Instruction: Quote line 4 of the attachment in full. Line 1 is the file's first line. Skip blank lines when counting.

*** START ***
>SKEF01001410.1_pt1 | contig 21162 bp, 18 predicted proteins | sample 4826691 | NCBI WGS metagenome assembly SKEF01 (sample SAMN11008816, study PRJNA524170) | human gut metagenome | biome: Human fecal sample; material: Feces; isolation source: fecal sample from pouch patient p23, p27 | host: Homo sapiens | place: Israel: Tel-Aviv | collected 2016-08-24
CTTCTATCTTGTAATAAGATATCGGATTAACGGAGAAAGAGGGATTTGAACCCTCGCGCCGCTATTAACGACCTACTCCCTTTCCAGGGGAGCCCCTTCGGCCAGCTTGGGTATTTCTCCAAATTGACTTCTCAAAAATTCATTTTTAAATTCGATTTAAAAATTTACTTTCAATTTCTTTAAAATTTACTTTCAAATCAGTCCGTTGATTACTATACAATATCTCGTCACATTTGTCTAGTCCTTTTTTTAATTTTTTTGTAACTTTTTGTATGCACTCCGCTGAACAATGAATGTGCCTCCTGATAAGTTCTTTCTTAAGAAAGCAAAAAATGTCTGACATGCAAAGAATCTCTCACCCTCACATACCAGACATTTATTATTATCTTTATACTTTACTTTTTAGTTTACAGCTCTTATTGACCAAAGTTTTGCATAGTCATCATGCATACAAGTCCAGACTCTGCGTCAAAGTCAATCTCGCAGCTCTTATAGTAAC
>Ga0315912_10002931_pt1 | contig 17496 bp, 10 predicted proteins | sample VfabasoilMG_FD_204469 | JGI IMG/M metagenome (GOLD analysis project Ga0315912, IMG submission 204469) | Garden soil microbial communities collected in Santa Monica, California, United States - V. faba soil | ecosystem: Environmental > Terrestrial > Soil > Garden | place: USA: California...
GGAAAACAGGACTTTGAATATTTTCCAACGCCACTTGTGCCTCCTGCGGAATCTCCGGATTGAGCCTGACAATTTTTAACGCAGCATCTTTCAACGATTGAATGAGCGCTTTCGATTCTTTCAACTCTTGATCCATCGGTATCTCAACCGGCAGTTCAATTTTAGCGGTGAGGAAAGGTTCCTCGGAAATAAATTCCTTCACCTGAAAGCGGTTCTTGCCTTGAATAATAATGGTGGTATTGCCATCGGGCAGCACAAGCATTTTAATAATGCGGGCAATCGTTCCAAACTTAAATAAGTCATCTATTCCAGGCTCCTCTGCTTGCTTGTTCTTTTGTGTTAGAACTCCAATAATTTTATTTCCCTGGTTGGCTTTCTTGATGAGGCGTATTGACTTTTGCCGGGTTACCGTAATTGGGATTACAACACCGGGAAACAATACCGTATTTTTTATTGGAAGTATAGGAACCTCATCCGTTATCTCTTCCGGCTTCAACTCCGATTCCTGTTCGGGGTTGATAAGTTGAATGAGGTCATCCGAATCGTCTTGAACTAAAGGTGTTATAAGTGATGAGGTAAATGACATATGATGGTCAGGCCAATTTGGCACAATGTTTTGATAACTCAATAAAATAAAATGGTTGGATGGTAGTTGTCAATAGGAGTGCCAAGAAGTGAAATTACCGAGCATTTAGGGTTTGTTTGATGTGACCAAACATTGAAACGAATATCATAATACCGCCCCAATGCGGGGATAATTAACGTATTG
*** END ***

GGAAAACAGGACTTTGAATATTTTCCAACGCCACTTGTGCCTCCTGCGGAATCTCCGGATTGAGCCTGACAATTTTTAACGCAGCATCTTTCAACGATTGAATGAGCGCTTTCGATTCTTTCAACTCTTGATCCATCGGTATCTCAACCGGCAGTTCAATTTTAGCGGTGAGGAAAGGTTCCTCGGAAATAAATTCCTTCACCTGAAAGCGGTTCTTGCCTTGAATAATAATGGTGGTATTGCCATCGGGCAGCACAAGCATTTTAATAATGCGGGCAATCGTTCCAAACTTAAATAAGTCATCTATTCCAGGCTCCTCTGCTTGCTTGTTCTTTTGTGTTAGAACTCCAATAATTTTATTTCCCTGGTTGGCTTTCTTGATGAGGCGTATTGACTTTTGCCGGGTTACCGTAATTGGGATTACAACACCGGGAAACAATACCGTATTTTTTATTGGAAGTATAGGAACCTCATCCGTTATCTCTTCCGGCTTCAACTCCGATTCCTGTTCGGGGTTGATAAGTTGAATGAGGTCATCCGAATCGTCTTGAACTAAAGGTGTTATAAGTGATGAGGTAAATGACATATGATGGTCAGGCCAATTTGGCACAATGTTTTGATAACTCAATAAAATAAAATGGTTGGATGGTAGTTGTCAATAGGAGTGCCAAGAAGTGAAATTACCGAGCATTTAGGGTTTGTTTGATGTGACCAAACATTGAAACGAATATCATAATACCGCCCCAATGCGGGGATAATTAACGTATTG